The issue is this; what would be acceptable for one woman would be creepy for another.  In other words, just like with the Schroedinger’s rapist issue, we have what I call the similar problem of Schroedinger’s slut; we don’t know (in most cases) when the proposition will be acceptable or creepy for another person.  So, once you find the appropriate place and time, it’s carpe diem time.  Life is too short to live life in fear.  So, if you meet a girl or a guy (or both) at a party, a bar, a club, or elsewhere where they are not physically trapped, then ask what you desire! If you are respectful, open, honest, and so forth and are still seen as creepy, there is nothing you could have done to not be creepy.  That person might just have issues with their sexuality, if you did in fact ask respectfully and in a safe space.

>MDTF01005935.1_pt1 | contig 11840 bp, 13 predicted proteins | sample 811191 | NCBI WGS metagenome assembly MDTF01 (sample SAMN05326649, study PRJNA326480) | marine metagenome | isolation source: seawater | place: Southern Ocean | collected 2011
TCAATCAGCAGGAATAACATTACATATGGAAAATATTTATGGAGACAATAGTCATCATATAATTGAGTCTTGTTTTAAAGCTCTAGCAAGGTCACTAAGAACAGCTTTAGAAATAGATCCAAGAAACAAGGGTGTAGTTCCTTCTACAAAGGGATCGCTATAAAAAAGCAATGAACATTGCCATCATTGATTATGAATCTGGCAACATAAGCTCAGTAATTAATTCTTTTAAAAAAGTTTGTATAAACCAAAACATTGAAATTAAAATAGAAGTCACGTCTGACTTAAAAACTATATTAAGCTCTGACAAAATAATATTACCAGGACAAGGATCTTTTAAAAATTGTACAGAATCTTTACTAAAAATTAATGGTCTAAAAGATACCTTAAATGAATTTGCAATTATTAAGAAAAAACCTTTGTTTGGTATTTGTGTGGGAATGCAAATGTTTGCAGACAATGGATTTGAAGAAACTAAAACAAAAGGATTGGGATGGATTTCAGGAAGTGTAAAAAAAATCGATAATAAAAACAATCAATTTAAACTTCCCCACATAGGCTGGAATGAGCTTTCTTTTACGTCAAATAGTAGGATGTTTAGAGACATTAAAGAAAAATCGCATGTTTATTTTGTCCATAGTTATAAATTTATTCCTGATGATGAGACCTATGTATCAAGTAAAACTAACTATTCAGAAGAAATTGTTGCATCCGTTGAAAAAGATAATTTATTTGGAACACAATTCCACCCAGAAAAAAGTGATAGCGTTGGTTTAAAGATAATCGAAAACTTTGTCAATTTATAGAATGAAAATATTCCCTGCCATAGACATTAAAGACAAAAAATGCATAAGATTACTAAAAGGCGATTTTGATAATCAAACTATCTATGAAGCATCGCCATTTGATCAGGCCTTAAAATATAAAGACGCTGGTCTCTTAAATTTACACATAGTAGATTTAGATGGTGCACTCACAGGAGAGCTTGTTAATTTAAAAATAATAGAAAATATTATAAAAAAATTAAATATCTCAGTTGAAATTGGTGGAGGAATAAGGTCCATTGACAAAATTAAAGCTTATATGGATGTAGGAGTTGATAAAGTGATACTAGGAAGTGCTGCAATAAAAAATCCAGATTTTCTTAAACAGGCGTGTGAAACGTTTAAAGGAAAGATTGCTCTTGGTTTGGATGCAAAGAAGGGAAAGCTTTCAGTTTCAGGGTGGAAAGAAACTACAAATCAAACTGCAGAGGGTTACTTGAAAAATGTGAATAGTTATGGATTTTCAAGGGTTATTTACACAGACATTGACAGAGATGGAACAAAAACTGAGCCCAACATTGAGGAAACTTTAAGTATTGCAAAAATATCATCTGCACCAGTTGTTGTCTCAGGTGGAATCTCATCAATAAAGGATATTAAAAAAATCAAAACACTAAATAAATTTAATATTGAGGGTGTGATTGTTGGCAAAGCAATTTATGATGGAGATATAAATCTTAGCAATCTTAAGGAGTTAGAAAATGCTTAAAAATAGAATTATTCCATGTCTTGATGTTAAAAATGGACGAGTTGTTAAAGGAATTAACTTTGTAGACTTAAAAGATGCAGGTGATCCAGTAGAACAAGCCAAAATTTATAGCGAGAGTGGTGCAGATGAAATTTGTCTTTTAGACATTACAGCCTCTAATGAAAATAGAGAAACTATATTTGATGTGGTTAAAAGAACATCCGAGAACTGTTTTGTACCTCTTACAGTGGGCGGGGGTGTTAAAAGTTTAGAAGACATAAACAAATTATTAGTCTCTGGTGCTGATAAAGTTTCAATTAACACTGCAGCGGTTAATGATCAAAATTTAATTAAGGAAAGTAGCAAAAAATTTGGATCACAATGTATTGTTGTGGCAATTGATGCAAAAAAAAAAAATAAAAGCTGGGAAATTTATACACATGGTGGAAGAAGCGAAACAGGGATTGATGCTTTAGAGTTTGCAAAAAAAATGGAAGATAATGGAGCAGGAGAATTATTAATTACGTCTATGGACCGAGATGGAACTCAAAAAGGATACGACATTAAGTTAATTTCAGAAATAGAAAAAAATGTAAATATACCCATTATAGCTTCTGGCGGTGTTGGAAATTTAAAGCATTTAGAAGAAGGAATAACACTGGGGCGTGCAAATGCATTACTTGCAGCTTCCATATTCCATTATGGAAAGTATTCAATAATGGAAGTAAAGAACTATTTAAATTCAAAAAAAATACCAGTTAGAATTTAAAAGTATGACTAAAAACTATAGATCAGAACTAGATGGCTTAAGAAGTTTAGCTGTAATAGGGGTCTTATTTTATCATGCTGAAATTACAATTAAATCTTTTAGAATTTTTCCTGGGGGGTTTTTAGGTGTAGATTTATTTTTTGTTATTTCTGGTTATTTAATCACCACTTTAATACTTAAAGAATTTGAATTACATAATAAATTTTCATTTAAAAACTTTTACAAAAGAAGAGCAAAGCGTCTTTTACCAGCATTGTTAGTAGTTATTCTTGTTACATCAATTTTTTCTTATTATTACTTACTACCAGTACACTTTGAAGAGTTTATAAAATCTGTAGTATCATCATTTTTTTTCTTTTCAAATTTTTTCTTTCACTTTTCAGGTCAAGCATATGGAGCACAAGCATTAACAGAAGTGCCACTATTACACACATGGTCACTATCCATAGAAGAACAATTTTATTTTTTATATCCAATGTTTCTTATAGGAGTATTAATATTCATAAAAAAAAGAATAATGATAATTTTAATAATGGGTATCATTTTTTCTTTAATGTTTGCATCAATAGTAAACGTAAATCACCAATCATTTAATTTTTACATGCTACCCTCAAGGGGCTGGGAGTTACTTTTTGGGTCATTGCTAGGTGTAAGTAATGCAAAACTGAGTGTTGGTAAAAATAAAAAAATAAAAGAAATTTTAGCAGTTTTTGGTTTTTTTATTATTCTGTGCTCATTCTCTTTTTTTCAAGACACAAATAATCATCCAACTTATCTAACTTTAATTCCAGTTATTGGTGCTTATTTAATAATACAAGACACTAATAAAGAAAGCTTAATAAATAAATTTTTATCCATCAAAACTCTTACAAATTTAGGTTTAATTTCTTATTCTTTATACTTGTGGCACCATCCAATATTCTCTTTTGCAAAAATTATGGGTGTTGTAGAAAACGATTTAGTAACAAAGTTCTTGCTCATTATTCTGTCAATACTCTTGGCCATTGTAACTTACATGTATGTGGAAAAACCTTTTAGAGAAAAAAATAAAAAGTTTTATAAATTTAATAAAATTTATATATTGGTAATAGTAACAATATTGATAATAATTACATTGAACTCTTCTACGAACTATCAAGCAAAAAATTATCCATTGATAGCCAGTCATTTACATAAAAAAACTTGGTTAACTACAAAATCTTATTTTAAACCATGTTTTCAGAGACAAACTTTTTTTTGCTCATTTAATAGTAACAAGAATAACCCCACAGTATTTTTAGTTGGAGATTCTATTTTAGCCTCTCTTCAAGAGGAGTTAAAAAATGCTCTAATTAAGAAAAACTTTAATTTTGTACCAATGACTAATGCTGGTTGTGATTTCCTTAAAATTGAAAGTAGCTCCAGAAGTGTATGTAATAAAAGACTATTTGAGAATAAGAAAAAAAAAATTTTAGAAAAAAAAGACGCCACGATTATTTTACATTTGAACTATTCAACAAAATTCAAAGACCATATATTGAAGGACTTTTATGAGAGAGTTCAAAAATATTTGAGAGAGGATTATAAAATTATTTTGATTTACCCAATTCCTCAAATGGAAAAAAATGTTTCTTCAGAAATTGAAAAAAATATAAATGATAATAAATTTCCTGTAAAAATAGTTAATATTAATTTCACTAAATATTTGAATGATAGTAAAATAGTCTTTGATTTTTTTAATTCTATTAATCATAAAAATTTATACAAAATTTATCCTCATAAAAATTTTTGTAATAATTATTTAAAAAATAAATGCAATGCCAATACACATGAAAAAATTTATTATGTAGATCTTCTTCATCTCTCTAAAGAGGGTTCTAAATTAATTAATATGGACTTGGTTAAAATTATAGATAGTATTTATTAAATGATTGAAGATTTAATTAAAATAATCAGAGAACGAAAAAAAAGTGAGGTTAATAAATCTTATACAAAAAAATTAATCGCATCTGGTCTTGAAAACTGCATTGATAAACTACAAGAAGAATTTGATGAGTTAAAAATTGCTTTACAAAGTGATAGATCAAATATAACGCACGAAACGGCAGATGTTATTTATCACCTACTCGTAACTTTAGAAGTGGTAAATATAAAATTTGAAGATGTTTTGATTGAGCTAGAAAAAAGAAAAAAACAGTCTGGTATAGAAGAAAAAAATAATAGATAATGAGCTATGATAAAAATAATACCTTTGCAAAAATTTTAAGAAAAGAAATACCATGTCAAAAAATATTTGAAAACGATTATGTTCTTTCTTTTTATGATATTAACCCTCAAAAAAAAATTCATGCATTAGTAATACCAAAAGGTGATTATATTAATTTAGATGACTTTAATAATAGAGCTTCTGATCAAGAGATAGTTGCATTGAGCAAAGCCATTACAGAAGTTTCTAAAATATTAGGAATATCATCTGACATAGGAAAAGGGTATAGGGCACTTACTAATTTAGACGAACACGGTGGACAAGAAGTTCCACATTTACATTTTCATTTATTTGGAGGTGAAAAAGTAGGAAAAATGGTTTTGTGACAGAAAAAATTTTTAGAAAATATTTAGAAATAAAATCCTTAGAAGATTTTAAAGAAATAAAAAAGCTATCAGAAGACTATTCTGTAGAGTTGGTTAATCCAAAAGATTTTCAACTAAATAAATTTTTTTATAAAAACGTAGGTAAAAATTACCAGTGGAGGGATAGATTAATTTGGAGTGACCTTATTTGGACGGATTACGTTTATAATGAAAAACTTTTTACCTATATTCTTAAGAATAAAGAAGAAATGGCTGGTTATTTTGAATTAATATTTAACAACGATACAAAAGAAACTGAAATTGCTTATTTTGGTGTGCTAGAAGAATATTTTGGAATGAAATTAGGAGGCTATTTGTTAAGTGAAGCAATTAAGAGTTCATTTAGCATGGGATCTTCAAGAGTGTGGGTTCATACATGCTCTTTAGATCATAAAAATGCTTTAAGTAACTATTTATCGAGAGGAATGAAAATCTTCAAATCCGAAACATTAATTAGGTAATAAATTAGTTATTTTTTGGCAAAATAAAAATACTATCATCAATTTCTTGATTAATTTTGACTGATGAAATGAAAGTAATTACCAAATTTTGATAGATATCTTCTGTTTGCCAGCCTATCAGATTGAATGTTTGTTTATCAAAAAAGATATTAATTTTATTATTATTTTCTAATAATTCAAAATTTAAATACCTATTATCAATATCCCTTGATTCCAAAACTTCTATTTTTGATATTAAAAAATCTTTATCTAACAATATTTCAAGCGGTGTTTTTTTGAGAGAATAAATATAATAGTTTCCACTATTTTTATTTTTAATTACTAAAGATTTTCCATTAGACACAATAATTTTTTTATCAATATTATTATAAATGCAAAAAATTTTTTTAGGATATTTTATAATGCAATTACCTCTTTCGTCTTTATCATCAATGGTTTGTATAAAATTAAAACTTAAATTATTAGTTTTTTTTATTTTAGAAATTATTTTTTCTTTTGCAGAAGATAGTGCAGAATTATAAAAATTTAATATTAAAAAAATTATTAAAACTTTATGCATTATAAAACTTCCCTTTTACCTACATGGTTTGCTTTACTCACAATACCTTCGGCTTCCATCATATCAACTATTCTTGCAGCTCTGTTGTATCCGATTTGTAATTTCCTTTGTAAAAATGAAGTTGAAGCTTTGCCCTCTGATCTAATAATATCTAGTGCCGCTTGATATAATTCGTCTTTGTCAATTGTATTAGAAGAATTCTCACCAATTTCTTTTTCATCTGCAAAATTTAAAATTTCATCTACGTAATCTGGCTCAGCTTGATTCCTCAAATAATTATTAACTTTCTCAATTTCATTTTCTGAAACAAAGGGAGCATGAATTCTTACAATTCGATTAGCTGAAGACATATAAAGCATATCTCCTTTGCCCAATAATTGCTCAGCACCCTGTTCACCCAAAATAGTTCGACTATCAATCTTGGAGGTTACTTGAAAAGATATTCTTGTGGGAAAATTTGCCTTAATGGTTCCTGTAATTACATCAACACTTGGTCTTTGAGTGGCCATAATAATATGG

I’m extending this issue into the realm of sex-positivity and sluthood, not common bar/party meetings of people where the normal vanilla rules apply.  In my ideal world, a proposition of sex between relative strangers is morally and socially acceptable, even if it is unlikely to succeed.  I still don’t do it often, because I am often in vanilla circles and realize that many people are sex negative and view sluthood as a bad thing.  But at a kink club, polyamory meetup, or a swing club?

Different rules.

But creepiness is still an issue, and that is what I am curious about.  See for us, one thing we have to learn is how to hear “no.” And how to say no without feeling bad about it.  That is difficult as well.

 

A Memorable Lesson from Polyamory 101